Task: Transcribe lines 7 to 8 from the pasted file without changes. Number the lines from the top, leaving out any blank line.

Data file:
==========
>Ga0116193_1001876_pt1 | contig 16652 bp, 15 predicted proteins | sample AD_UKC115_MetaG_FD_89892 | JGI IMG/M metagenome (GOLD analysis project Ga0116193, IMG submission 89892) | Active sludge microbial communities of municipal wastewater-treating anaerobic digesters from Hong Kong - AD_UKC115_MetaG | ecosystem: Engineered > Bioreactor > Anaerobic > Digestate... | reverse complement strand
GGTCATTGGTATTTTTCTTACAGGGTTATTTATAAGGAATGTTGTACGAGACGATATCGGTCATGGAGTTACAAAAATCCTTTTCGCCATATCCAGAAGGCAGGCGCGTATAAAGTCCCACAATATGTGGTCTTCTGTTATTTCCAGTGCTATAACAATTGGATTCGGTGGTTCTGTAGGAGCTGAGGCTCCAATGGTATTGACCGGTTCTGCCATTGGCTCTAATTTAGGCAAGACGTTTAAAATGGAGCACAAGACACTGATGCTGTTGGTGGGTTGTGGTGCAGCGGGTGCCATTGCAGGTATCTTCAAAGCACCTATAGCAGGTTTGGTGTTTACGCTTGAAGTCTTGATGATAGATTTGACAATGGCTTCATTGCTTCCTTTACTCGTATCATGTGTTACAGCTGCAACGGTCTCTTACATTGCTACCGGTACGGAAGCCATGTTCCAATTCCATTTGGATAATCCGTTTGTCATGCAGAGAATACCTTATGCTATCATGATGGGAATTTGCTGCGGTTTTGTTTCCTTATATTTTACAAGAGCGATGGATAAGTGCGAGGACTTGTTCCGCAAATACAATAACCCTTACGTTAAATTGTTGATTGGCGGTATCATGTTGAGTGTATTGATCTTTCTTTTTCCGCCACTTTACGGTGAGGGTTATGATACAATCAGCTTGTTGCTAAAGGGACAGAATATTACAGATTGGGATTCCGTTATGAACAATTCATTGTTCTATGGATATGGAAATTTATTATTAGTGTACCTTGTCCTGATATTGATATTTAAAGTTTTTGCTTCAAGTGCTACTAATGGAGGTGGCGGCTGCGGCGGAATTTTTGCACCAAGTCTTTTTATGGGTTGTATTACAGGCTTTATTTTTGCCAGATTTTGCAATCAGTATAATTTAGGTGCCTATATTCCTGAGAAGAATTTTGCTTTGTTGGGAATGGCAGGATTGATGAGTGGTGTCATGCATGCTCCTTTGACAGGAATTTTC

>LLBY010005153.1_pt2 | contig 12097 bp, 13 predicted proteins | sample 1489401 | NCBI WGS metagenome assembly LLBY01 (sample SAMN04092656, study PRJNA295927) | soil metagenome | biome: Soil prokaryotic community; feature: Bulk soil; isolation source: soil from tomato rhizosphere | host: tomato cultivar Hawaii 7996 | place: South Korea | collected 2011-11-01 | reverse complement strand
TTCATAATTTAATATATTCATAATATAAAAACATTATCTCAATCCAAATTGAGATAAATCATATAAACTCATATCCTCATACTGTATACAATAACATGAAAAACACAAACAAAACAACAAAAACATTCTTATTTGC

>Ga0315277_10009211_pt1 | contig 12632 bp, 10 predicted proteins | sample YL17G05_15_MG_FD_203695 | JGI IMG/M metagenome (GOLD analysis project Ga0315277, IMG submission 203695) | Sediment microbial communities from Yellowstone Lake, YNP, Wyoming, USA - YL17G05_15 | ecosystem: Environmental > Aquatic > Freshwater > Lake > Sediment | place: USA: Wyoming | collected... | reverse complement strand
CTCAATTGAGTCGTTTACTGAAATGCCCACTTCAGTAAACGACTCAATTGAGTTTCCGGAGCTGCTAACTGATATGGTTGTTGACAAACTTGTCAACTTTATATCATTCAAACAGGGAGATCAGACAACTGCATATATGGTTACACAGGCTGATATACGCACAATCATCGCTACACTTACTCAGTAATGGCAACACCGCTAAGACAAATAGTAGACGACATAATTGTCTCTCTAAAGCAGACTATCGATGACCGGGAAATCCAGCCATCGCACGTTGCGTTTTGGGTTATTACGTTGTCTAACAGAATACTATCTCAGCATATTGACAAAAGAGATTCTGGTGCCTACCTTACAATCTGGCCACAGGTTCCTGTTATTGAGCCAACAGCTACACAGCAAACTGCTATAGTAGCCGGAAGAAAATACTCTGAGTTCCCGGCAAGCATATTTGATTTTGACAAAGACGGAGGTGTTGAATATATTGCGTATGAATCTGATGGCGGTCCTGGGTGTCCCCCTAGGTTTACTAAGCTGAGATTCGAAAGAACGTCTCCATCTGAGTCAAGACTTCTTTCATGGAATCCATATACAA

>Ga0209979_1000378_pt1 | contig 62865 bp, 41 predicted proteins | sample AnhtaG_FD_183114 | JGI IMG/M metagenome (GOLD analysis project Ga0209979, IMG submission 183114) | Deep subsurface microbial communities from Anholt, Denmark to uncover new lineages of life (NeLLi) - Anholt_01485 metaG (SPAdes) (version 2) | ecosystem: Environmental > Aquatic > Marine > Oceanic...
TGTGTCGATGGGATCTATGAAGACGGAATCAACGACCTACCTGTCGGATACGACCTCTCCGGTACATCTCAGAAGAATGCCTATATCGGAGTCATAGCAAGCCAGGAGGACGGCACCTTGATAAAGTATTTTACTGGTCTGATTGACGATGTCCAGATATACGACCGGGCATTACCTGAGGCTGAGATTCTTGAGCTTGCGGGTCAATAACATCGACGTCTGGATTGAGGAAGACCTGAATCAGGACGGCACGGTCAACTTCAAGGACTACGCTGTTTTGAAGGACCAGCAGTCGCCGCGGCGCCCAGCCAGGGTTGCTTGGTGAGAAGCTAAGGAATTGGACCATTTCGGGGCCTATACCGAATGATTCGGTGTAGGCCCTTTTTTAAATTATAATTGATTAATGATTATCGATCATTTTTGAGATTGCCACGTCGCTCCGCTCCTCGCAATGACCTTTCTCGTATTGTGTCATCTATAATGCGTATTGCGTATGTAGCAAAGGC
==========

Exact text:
>Ga0209979_1000378_pt1 | contig 62865 bp, 41 predicted proteins | sample AnhtaG_FD_183114 | JGI IMG/M metagenome (GOLD analysis project Ga0209979, IMG submission 183114) | Deep subsurface microbial communities from Anholt, Denmark to uncover new lineages of life (NeLLi) - Anholt_01485 metaG (SPAdes) (version 2) | ecosystem: Environmental > Aquatic > Marine > Oceanic...
TGTGTCGATGGGATCTATGAAGACGGAATCAACGACCTACCTGTCGGATACGACCTCTCCGGTACATCTCAGAAGAATGCCTATATCGGAGTCATAGCAAGCCAGGAGGACGGCACCTTGATAAAGTATTTTACTGGTCTGATTGACGATGTCCAGATATACGACCGGGCATTACCTGAGGCTGAGATTCTTGAGCTTGCGGGTCAATAACATCGACGTCTGGATTGAGGAAGACCTGAATCAGGACGGCACGGTCAACTTCAAGGACTACGCTGTTTTGAAGGACCAGCAGTCGCCGCGGCGCCCAGCCAGGGTTGCTTGGTGAGAAGCTAAGGAATTGGACCATTTCGGGGCCTATACCGAATGATTCGGTGTAGGCCCTTTTTTAAATTATAATTGATTAATGATTATCGATCATTTTTGAGATTGCCACGTCGCTCCGCTCCTCGCAATGACCTTTCTCGTATTGTGTCATCTATAATGCGTATTGCGTATGTAGCAAAGGC